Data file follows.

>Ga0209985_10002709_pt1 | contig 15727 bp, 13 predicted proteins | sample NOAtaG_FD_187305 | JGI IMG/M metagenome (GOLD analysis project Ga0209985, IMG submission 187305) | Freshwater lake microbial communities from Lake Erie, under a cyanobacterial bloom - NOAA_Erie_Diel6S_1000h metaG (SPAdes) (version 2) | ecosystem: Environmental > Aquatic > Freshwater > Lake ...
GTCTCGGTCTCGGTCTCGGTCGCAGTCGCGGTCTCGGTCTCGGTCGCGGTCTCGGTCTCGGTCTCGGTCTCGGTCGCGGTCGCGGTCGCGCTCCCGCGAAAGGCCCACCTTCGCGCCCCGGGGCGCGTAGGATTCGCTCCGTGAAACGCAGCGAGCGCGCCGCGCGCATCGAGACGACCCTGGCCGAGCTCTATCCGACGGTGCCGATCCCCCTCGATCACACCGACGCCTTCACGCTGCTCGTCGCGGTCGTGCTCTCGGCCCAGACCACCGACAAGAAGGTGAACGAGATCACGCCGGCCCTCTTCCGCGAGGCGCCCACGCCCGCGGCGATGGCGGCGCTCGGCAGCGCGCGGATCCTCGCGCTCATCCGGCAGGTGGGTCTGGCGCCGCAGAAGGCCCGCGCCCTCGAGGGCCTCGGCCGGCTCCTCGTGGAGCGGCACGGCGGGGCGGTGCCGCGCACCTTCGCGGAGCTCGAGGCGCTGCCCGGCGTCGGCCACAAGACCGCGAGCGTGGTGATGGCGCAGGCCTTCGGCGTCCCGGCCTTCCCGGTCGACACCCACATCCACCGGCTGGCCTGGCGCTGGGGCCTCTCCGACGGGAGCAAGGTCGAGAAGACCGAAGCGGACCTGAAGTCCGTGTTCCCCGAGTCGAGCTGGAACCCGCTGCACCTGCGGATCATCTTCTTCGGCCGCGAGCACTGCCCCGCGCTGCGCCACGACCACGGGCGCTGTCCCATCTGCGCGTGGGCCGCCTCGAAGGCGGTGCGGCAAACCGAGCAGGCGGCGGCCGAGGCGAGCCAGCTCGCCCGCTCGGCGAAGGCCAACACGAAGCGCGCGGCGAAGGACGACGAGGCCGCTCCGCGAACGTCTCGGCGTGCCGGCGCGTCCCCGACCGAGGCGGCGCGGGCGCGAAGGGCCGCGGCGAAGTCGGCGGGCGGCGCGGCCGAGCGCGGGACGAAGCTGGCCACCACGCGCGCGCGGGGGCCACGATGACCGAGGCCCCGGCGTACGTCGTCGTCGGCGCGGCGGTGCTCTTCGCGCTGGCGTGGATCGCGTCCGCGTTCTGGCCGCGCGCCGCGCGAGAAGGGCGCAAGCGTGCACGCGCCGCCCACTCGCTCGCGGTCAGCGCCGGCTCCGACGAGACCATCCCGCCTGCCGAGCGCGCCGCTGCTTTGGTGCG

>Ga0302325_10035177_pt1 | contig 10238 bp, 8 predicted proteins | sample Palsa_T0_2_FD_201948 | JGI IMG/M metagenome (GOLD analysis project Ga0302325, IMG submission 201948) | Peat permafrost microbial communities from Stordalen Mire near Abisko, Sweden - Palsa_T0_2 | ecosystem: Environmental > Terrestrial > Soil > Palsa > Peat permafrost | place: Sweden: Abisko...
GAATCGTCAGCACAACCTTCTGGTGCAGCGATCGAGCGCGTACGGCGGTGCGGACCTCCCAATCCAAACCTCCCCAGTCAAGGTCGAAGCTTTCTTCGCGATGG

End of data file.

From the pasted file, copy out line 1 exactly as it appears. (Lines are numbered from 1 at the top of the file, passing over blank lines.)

>Ga0209985_10002709_pt1 | contig 15727 bp, 13 predicted proteins | sample NOAtaG_FD_187305 | JGI IMG/M metagenome (GOLD analysis project Ga0209985, IMG submission 187305) | Freshwater lake microbial communities from Lake Erie, under a cyanobacterial bloom - NOAA_Erie_Diel6S_1000h metaG (SPAdes) (version 2) | ecosystem: Environmental > Aquatic > Freshwater > Lake ...